In recent weeks, media from around the world have highlighted the discovery of the skull of… Turkish AnatoliaIt is an extinct primate about 9 million years old that lived in central Anatolia (present-day Turkey). The way the discovery was described leads people to understand that the fossil would be a direct ancestor of the current human lineage and would indicate that our ancestors were not Africans, but rather belonged to a group of European origin (later found in Turkish territory). .
But things are much more complicated than that. In realityHow do you say The same scientific material that describes the skullour friend a. Turkish Hominin, a name given to all members of the subfamily that includes past and present African great apes (i.e. chimpanzees, bonobos, and various types of gorillas), and the direct ancestors of the human lineage and modern humans.
The hypothesis defended by the authors of the article proposes that the hominin group (Homininae, in Latin) spent a large part of its evolutionary history on the northern side of the Mediterranean Sea, in Europe and the Near East, before returning to Africa. When European forests finally ceased to be suitable for primate survival. Thus, the separate trajectory of the human lineage remains largely African for at least the past seven million years.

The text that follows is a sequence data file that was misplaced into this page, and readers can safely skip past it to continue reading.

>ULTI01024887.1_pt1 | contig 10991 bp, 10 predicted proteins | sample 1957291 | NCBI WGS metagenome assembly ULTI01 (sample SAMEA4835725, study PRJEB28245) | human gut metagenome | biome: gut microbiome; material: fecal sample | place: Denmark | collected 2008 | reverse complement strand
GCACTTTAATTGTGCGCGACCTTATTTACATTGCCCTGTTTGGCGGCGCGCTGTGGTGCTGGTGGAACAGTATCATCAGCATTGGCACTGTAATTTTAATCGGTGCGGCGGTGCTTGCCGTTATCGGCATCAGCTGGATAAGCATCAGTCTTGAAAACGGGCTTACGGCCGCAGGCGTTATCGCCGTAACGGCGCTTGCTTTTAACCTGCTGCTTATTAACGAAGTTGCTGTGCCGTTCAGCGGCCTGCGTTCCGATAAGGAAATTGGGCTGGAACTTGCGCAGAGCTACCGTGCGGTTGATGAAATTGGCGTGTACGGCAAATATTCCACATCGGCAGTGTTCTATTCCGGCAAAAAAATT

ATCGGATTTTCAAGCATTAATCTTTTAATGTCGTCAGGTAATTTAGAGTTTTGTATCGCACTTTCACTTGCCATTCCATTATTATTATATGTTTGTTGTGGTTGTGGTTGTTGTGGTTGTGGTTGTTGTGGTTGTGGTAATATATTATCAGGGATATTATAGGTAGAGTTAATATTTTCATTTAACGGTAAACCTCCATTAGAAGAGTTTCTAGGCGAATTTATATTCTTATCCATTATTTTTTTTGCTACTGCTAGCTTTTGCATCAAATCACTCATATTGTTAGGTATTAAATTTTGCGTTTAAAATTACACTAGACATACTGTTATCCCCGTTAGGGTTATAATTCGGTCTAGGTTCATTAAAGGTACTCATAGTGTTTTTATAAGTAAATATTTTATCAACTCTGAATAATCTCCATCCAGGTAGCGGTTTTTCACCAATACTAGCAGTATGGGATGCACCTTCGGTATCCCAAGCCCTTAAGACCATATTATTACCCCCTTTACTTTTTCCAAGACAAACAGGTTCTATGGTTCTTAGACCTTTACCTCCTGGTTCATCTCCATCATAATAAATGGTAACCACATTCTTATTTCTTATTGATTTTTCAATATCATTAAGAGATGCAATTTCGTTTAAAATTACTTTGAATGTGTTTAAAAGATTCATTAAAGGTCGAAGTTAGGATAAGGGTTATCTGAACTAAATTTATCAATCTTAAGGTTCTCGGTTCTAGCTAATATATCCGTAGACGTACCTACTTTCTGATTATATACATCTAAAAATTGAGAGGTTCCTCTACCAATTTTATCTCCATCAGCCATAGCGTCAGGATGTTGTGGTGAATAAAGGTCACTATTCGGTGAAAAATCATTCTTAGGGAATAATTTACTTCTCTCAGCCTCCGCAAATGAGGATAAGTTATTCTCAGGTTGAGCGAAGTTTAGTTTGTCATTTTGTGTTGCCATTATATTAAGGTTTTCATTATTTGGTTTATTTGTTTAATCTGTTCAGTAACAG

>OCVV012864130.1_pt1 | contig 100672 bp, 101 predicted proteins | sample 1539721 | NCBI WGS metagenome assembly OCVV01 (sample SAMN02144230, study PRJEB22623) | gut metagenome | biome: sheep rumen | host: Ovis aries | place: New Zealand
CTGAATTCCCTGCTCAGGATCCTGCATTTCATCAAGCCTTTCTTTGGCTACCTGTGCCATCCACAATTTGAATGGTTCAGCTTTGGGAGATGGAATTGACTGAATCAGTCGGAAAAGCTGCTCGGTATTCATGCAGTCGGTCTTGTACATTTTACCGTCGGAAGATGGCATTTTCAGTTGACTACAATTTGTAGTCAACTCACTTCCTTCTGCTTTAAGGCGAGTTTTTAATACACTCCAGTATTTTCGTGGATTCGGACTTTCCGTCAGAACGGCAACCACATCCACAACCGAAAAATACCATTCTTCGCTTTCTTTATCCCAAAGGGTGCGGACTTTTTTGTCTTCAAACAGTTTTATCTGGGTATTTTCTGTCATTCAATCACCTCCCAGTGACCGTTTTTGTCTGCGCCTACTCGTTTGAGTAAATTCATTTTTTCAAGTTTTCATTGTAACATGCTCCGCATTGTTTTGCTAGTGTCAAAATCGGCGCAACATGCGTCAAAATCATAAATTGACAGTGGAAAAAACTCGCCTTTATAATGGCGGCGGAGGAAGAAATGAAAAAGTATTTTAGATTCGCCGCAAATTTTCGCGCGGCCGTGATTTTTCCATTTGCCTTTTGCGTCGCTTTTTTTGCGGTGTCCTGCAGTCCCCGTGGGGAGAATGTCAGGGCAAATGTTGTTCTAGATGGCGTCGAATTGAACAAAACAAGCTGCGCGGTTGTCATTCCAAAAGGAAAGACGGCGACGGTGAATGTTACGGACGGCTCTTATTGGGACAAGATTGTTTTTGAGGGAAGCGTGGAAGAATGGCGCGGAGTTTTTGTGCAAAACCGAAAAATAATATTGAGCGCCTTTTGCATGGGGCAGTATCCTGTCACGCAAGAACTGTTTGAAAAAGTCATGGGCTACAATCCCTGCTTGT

The problem is that talking about a “human origin in Europe” is enough to reinforce old prejudices against Africa and, unfortunately, to arouse the anger of racists. That’s why I’m taking this opportunity, here on the blog, to recommend the video written by my friend and co-author, Brazilian paleontologist Pirola, one of the main scientific voices on Brazilian YouTube. He explains in detail all the evolutionary issues surrounding the fossil and takes the opportunity to show how a lack of interest in terminology and excitement can lead to interpretations of the worst kind. Check it out below.
I had a small participation in the video, which dealt with the problems of scientific journalism in the context of crises.
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